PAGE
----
Demographics Study Shows How to Get It Wrong
Dr. Michael L. Ford
31 October 2005
An article on how the decline of what the analyzers called “mainline churches” displayed how a group of otherwise intelligent people could look at some information and get it all wrong. They did not believe that things they called “progressive theological views” over the last 100 years, has contributed to the decline of Episcopal, Presbyterian, Lutheran, Methodist, and Congregationalist churches. Along with such things as replacement theology, which is contrary to Scripture, its allied social gospel, pacifism, women’s ordination, and sodomite rights clearly tore the heart out of these denominations, which in 1900 accounted for 60% of what is lumped into the general category of Protestants.
Two world wars and a cold war decimated amillennial theology and opened the doors for what the report called “Bible-based” churches, which is really a way of saying churches that believe in literal interpretation of Scripture. Three sociologists: Michael Hout of the University of California-Berkeley, Andrew Greeley of the University of Arizona, and Melissa Wilde of Indiana University, claimed falling birth rates accounted for 70 percent of what Baptists sometimes refer to as “high church” decline. The study also concluded “the declining propensity of conservatives to convert to the mainline accounts for the 30 percent of mainline decline that fertility rates cannot account for.” In other words, they don’t evangelize and they can’t proselyte from churches that emphasize taking Scripture literally. Apparently everything else meant by the word demographics was ignored.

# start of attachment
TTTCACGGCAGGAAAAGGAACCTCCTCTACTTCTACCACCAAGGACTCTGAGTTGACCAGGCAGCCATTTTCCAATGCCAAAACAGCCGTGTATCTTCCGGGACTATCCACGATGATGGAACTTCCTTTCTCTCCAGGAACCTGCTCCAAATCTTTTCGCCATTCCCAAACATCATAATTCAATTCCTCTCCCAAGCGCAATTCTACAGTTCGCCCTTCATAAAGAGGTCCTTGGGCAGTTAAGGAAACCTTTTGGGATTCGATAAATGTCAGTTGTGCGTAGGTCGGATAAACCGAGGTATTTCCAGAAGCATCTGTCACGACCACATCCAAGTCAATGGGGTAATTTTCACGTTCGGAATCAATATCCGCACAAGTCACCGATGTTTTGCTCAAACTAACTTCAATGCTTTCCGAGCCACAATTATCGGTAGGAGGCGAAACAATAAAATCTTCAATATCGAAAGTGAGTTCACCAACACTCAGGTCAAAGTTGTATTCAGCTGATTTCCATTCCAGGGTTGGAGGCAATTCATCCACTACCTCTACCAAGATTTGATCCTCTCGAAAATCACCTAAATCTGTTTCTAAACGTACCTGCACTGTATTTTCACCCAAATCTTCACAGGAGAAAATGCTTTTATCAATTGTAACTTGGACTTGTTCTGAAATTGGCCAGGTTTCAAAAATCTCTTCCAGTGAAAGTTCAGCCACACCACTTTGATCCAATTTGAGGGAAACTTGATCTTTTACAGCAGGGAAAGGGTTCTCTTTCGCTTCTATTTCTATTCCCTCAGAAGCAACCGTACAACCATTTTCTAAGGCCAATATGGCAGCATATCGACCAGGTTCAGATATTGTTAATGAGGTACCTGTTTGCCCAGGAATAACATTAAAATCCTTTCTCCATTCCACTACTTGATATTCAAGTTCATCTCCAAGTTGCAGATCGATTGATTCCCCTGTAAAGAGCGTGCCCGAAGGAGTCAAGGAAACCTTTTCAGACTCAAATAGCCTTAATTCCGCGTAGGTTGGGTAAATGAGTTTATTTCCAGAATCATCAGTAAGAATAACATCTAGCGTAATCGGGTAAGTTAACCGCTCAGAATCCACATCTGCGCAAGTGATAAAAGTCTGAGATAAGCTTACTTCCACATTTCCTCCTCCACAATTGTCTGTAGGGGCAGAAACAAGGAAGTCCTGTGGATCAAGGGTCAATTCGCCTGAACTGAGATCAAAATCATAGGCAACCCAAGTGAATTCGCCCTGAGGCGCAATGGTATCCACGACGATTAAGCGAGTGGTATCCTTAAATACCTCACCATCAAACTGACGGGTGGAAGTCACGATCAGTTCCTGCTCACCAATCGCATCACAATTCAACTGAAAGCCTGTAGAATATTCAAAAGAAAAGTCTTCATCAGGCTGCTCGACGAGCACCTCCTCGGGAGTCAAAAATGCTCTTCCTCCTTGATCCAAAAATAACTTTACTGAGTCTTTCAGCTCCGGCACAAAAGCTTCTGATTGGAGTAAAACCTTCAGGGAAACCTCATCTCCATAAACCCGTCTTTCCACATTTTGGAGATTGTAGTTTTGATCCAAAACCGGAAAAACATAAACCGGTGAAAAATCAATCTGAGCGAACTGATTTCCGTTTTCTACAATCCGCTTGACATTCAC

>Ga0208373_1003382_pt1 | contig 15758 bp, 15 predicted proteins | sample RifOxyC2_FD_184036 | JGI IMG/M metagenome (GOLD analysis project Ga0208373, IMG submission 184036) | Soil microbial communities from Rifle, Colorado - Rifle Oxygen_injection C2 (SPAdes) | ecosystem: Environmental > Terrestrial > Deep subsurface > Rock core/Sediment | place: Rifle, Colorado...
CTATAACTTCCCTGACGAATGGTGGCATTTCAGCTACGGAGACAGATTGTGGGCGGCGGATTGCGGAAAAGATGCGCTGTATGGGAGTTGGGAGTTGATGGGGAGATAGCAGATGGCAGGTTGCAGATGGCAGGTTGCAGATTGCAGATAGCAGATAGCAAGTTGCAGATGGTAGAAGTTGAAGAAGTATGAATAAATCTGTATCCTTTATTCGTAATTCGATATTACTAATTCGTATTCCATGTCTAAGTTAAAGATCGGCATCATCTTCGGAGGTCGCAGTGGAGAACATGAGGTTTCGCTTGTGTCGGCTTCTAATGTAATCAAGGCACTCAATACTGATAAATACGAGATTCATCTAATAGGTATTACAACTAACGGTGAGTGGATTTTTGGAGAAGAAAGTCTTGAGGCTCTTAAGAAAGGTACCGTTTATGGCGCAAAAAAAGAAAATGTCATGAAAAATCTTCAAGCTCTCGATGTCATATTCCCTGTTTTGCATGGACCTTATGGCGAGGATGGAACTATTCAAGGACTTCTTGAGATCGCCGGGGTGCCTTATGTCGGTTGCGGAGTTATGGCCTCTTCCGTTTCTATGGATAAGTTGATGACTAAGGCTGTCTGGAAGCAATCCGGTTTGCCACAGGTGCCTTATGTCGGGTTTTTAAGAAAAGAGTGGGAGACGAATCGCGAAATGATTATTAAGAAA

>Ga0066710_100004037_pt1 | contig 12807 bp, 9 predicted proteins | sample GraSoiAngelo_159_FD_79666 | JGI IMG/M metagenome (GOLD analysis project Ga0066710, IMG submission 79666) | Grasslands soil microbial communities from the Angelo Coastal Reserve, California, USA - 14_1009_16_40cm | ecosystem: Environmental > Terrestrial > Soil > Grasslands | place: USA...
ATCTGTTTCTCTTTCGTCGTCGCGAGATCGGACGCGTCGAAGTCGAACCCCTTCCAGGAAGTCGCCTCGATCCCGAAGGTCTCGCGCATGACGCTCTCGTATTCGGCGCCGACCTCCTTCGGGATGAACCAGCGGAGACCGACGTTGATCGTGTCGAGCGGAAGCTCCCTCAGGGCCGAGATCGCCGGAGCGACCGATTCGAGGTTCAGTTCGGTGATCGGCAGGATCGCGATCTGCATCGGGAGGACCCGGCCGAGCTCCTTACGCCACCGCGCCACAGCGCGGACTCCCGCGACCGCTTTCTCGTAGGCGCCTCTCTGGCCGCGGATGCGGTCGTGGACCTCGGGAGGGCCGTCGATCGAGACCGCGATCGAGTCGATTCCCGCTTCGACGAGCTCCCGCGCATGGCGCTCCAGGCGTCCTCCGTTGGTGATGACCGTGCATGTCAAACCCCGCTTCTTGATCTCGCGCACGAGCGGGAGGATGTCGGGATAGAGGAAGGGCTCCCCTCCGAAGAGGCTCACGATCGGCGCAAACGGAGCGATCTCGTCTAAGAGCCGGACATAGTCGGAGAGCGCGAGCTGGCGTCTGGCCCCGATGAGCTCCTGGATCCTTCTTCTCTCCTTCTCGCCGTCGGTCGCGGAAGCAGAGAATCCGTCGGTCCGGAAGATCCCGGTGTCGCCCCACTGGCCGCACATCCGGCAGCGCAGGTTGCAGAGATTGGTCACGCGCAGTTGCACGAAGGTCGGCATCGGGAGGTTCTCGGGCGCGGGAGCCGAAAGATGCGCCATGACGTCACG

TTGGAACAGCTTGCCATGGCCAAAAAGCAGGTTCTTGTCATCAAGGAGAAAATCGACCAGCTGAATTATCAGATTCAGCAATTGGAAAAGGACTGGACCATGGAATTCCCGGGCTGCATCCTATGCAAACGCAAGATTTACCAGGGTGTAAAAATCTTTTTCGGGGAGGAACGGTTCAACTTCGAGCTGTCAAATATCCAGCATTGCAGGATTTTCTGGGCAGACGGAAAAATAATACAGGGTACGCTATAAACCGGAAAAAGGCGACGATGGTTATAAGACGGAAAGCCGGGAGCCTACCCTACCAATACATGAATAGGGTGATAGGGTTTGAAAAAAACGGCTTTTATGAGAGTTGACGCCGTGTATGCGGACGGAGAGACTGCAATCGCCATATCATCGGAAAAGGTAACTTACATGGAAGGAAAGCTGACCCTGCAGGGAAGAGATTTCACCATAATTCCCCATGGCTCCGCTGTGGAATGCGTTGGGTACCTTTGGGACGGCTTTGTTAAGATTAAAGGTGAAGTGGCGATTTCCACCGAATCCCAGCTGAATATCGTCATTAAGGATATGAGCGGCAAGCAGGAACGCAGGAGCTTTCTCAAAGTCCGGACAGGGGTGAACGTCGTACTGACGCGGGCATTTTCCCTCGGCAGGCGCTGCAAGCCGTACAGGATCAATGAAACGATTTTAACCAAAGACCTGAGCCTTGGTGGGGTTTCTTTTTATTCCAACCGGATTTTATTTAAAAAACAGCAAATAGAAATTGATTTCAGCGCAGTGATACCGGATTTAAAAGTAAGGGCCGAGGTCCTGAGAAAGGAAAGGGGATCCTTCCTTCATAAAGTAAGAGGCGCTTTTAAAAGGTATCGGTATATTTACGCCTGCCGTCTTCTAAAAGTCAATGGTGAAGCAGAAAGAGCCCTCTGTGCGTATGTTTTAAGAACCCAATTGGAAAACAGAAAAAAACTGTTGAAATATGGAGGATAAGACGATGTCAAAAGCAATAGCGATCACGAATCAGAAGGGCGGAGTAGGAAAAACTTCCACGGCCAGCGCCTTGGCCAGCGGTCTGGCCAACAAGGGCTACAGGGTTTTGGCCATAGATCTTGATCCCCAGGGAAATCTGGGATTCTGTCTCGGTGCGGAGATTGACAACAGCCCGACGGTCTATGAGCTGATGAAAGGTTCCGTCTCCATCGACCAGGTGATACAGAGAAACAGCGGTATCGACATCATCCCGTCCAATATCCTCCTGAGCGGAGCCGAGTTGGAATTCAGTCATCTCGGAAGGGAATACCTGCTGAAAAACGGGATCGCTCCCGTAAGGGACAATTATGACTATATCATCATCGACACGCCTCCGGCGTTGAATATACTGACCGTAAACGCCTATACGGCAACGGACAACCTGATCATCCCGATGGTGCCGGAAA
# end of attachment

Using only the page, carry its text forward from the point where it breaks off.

Any denomination that depends on its members’ fertility to endure or even increase is doomed to demise. The Great Commission demands sharing the Gospel message, not with “the unchurched,” but with the unsaved. Many who leave the formal churches do not come to people like the Baptists as they once did because of either discouragement or the decline of conservatives to “keep the main thing, the main thing.” This is why these groups numbers are not even keeping pace with population growth. Message means more than demographics. I know of churches sitting in the middle of nowhere suddenly overflowing at meeting time. People come where the soul’s need is met.
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Buchanan, Georgia 30113